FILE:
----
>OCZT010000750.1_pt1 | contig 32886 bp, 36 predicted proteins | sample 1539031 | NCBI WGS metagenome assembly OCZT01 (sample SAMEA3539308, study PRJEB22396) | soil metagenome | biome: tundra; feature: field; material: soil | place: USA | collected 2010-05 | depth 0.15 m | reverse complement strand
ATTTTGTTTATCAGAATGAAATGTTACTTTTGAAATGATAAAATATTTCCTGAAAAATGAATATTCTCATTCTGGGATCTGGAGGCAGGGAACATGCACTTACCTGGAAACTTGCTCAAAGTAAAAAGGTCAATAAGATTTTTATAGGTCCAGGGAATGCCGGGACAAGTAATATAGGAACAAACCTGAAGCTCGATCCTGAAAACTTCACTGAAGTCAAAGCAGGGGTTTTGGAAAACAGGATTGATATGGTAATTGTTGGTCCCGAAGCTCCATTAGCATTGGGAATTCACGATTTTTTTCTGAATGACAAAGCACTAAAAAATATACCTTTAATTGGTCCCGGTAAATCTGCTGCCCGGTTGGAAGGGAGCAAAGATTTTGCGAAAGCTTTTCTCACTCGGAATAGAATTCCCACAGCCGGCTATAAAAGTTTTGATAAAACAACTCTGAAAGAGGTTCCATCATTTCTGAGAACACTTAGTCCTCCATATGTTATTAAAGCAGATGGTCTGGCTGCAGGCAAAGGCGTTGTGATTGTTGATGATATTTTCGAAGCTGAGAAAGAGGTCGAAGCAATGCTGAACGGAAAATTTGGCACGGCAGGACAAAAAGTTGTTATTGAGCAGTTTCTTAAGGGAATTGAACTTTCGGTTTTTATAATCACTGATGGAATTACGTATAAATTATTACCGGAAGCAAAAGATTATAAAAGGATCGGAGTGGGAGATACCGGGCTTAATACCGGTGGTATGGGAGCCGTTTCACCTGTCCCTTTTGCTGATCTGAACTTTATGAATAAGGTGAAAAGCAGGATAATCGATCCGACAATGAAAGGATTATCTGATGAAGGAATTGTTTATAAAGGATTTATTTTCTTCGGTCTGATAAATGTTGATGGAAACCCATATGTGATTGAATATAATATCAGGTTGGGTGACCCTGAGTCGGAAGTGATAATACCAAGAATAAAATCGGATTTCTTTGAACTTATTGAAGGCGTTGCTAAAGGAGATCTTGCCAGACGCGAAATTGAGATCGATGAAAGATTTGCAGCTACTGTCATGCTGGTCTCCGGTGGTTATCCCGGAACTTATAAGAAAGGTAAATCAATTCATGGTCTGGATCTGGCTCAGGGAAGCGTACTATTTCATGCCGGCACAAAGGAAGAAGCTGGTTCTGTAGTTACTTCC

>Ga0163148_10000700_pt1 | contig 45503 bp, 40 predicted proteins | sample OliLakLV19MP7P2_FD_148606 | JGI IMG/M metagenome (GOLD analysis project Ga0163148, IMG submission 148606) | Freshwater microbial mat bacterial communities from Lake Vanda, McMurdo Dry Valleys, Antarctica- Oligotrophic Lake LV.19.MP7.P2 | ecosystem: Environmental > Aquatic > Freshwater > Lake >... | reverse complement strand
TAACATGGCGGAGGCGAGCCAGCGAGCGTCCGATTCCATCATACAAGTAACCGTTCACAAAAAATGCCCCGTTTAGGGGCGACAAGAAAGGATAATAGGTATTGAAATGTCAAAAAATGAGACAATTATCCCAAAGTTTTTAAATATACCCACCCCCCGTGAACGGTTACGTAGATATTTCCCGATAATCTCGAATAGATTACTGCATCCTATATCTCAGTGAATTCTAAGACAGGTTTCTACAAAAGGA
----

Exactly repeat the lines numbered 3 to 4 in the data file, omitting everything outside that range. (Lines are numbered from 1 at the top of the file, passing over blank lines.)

>Ga0163148_10000700_pt1 | contig 45503 bp, 40 predicted proteins | sample OliLakLV19MP7P2_FD_148606 | JGI IMG/M metagenome (GOLD analysis project Ga0163148, IMG submission 148606) | Freshwater microbial mat bacterial communities from Lake Vanda, McMurdo Dry Valleys, Antarctica- Oligotrophic Lake LV.19.MP7.P2 | ecosystem: Environmental > Aquatic > Freshwater > Lake >... | reverse complement strand
TAACATGGCGGAGGCGAGCCAGCGAGCGTCCGATTCCATCATACAAGTAACCGTTCACAAAAAATGCCCCGTTTAGGGGCGACAAGAAAGGATAATAGGTATTGAAATGTCAAAAAATGAGACAATTATCCCAAAGTTTTTAAATATACCCACCCCCCGTGAACGGTTACGTAGATATTTCCCGATAATCTCGAATAGATTACTGCATCCTATATCTCAGTGAATTCTAAGACAGGTTTCTACAAAAGGA